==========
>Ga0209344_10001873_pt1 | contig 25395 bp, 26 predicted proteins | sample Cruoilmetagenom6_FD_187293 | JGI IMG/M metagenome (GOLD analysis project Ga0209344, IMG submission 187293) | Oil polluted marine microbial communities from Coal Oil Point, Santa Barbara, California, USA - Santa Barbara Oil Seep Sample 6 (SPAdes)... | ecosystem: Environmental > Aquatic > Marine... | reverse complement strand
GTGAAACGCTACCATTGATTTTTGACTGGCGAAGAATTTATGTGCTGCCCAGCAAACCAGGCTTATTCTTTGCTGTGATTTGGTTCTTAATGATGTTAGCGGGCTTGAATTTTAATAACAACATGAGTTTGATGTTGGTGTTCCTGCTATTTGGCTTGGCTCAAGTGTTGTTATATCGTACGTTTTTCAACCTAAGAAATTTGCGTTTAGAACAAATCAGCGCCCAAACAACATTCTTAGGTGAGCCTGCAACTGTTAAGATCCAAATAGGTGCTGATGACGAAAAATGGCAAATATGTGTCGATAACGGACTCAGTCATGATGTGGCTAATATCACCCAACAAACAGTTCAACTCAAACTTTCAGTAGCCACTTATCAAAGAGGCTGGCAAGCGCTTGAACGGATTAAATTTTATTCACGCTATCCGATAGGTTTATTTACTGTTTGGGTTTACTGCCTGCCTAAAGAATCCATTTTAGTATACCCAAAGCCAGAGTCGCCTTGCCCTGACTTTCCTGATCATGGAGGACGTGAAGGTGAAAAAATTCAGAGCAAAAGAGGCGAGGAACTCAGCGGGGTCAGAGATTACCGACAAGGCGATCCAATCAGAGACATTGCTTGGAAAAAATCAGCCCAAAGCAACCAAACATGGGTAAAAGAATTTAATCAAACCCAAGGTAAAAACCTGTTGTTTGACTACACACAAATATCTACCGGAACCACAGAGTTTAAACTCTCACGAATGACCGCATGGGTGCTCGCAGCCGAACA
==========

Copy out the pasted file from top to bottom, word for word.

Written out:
>Ga0209344_10001873_pt1 | contig 25395 bp, 26 predicted proteins | sample Cruoilmetagenom6_FD_187293 | JGI IMG/M metagenome (GOLD analysis project Ga0209344, IMG submission 187293) | Oil polluted marine microbial communities from Coal Oil Point, Santa Barbara, California, USA - Santa Barbara Oil Seep Sample 6 (SPAdes)... | ecosystem: Environmental > Aquatic > Marine... | reverse complement strand
GTGAAACGCTACCATTGATTTTTGACTGGCGAAGAATTTATGTGCTGCCCAGCAAACCAGGCTTATTCTTTGCTGTGATTTGGTTCTTAATGATGTTAGCGGGCTTGAATTTTAATAACAACATGAGTTTGATGTTGGTGTTCCTGCTATTTGGCTTGGCTCAAGTGTTGTTATATCGTACGTTTTTCAACCTAAGAAATTTGCGTTTAGAACAAATCAGCGCCCAAACAACATTCTTAGGTGAGCCTGCAACTGTTAAGATCCAAATAGGTGCTGATGACGAAAAATGGCAAATATGTGTCGATAACGGACTCAGTCATGATGTGGCTAATATCACCCAACAAACAGTTCAACTCAAACTTTCAGTAGCCACTTATCAAAGAGGCTGGCAAGCGCTTGAACGGATTAAATTTTATTCACGCTATCCGATAGGTTTATTTACTGTTTGGGTTTACTGCCTGCCTAAAGAATCCATTTTAGTATACCCAAAGCCAGAGTCGCCTTGCCCTGACTTTCCTGATCATGGAGGACGTGAAGGTGAAAAAATTCAGAGCAAAAGAGGCGAGGAACTCAGCGGGGTCAGAGATTACCGACAAGGCGATCCAATCAGAGACATTGCTTGGAAAAAATCAGCCCAAAGCAACCAAACATGGGTAAAAGAATTTAATCAAACCCAAGGTAAAAACCTGTTGTTTGACTACACACAAATATCTACCGGAACCACAGAGTTTAAACTCTCACGAATGACCGCATGGGTGCTCGCAGCCGAACA